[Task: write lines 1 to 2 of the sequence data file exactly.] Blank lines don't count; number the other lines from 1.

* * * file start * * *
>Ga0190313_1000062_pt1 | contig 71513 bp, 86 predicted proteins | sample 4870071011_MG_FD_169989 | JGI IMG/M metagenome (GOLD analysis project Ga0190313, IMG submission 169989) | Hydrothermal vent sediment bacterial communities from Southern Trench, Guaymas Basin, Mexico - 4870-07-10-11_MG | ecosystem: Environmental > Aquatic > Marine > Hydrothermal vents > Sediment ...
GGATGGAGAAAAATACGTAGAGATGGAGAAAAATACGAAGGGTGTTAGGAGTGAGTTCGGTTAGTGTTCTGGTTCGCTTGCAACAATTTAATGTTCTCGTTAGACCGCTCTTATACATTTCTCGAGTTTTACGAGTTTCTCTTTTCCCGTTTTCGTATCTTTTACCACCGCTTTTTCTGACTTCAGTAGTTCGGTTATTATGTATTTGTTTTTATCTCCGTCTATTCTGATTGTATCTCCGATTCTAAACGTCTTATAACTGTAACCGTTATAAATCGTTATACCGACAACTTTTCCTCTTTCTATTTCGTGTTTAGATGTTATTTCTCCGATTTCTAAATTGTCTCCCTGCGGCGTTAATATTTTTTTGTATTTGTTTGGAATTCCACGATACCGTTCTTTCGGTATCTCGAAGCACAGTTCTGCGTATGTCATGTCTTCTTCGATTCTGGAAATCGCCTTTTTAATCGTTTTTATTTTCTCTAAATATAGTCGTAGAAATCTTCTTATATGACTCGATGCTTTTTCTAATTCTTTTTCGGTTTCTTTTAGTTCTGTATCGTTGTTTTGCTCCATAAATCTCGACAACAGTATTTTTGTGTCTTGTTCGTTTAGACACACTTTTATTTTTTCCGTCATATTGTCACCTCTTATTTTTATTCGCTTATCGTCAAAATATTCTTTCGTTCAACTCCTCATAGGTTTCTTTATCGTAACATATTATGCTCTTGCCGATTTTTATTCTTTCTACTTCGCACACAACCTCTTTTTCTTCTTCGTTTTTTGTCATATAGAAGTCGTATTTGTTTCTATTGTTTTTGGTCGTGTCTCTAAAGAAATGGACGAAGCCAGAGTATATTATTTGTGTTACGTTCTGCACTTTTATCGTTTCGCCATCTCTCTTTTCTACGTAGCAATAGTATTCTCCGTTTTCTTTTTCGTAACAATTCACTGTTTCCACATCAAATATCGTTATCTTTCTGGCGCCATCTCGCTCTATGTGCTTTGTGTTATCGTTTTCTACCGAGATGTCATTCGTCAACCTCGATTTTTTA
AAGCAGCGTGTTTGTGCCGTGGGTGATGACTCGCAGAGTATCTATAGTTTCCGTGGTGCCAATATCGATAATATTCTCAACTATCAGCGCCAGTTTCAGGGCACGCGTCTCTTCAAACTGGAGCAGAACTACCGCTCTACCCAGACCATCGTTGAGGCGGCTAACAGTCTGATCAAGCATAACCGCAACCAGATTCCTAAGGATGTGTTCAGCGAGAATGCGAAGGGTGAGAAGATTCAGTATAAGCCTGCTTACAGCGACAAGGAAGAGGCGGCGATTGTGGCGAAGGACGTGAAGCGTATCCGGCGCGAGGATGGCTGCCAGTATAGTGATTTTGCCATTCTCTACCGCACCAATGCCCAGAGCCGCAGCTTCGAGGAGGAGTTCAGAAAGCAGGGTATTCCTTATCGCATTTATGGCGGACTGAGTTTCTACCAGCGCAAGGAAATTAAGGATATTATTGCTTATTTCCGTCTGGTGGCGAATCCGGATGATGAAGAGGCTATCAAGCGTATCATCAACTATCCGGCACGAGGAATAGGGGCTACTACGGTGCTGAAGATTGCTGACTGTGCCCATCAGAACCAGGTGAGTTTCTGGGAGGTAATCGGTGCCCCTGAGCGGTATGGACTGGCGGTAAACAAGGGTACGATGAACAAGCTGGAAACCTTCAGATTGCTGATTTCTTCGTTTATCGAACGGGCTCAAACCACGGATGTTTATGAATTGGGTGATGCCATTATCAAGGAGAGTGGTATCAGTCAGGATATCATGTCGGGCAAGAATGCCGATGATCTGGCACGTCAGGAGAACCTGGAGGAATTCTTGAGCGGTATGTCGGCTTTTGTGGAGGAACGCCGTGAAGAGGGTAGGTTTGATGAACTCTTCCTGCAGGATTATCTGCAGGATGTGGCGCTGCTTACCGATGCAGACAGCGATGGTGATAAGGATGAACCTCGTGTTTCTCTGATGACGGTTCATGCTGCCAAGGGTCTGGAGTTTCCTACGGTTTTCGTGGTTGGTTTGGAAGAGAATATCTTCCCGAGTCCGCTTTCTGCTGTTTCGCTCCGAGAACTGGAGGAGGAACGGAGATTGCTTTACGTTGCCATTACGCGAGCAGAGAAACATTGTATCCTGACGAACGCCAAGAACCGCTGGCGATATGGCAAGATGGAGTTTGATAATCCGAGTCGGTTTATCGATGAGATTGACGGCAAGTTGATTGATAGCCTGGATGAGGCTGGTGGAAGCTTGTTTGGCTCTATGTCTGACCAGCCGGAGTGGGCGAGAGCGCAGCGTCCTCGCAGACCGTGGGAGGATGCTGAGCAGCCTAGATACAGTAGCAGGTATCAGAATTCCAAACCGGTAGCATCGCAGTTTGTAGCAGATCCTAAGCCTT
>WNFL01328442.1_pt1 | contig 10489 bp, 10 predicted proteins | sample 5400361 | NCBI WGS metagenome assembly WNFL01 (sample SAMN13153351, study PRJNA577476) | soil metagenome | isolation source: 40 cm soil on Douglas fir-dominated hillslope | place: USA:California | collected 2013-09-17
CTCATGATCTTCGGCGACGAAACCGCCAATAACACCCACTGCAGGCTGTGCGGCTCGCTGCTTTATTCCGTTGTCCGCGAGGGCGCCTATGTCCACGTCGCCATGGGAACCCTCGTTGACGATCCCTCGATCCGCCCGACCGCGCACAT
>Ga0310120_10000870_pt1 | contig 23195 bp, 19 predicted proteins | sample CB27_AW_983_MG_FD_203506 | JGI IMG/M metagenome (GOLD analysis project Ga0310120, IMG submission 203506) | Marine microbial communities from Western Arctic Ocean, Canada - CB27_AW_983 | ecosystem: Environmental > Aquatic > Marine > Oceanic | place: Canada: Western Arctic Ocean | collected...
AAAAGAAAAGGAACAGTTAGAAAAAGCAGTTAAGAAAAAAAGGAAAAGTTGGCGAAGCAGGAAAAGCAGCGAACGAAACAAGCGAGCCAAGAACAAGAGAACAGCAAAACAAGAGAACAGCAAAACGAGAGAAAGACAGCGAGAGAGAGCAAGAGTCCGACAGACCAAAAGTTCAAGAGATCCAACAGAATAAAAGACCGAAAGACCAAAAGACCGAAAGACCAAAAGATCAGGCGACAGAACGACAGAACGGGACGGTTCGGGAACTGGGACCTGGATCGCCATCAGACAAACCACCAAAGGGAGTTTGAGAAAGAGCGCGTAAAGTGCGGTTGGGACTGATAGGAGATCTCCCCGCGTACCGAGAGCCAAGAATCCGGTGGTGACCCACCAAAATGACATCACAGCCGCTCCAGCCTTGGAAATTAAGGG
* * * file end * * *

>Ga0190313_1000062_pt1 | contig 71513 bp, 86 predicted proteins | sample 4870071011_MG_FD_169989 | JGI IMG/M metagenome (GOLD analysis project Ga0190313, IMG submission 169989) | Hydrothermal vent sediment bacterial communities from Southern Trench, Guaymas Basin, Mexico - 4870-07-10-11_MG | ecosystem: Environmental > Aquatic > Marine > Hydrothermal vents > Sediment ...
GGATGGAGAAAAATACGTAGAGATGGAGAAAAATACGAAGGGTGTTAGGAGTGAGTTCGGTTAGTGTTCTGGTTCGCTTGCAACAATTTAATGTTCTCGTTAGACCGCTCTTATACATTTCTCGAGTTTTACGAGTTTCTCTTTTCCCGTTTTCGTATCTTTTACCACCGCTTTTTCTGACTTCAGTAGTTCGGTTATTATGTATTTGTTTTTATCTCCGTCTATTCTGATTGTATCTCCGATTCTAAACGTCTTATAACTGTAACCGTTATAAATCGTTATACCGACAACTTTTCCTCTTTCTATTTCGTGTTTAGATGTTATTTCTCCGATTTCTAAATTGTCTCCCTGCGGCGTTAATATTTTTTTGTATTTGTTTGGAATTCCACGATACCGTTCTTTCGGTATCTCGAAGCACAGTTCTGCGTATGTCATGTCTTCTTCGATTCTGGAAATCGCCTTTTTAATCGTTTTTATTTTCTCTAAATATAGTCGTAGAAATCTTCTTATATGACTCGATGCTTTTTCTAATTCTTTTTCGGTTTCTTTTAGTTCTGTATCGTTGTTTTGCTCCATAAATCTCGACAACAGTATTTTTGTGTCTTGTTCGTTTAGACACACTTTTATTTTTTCCGTCATATTGTCACCTCTTATTTTTATTCGCTTATCGTCAAAATATTCTTTCGTTCAACTCCTCATAGGTTTCTTTATCGTAACATATTATGCTCTTGCCGATTTTTATTCTTTCTACTTCGCACACAACCTCTTTTTCTTCTTCGTTTTTTGTCATATAGAAGTCGTATTTGTTTCTATTGTTTTTGGTCGTGTCTCTAAAGAAATGGACGAAGCCAGAGTATATTATTTGTGTTACGTTCTGCACTTTTATCGTTTCGCCATCTCTCTTTTCTACGTAGCAATAGTATTCTCCGTTTTCTTTTTCGTAACAATTCACTGTTTCCACATCAAATATCGTTATCTTTCTGGCGCCATCTCGCTCTATGTGCTTTGTGTTATCGTTTTCTACCGAGATGTCATTCGTCAACCTCGATTTTTTA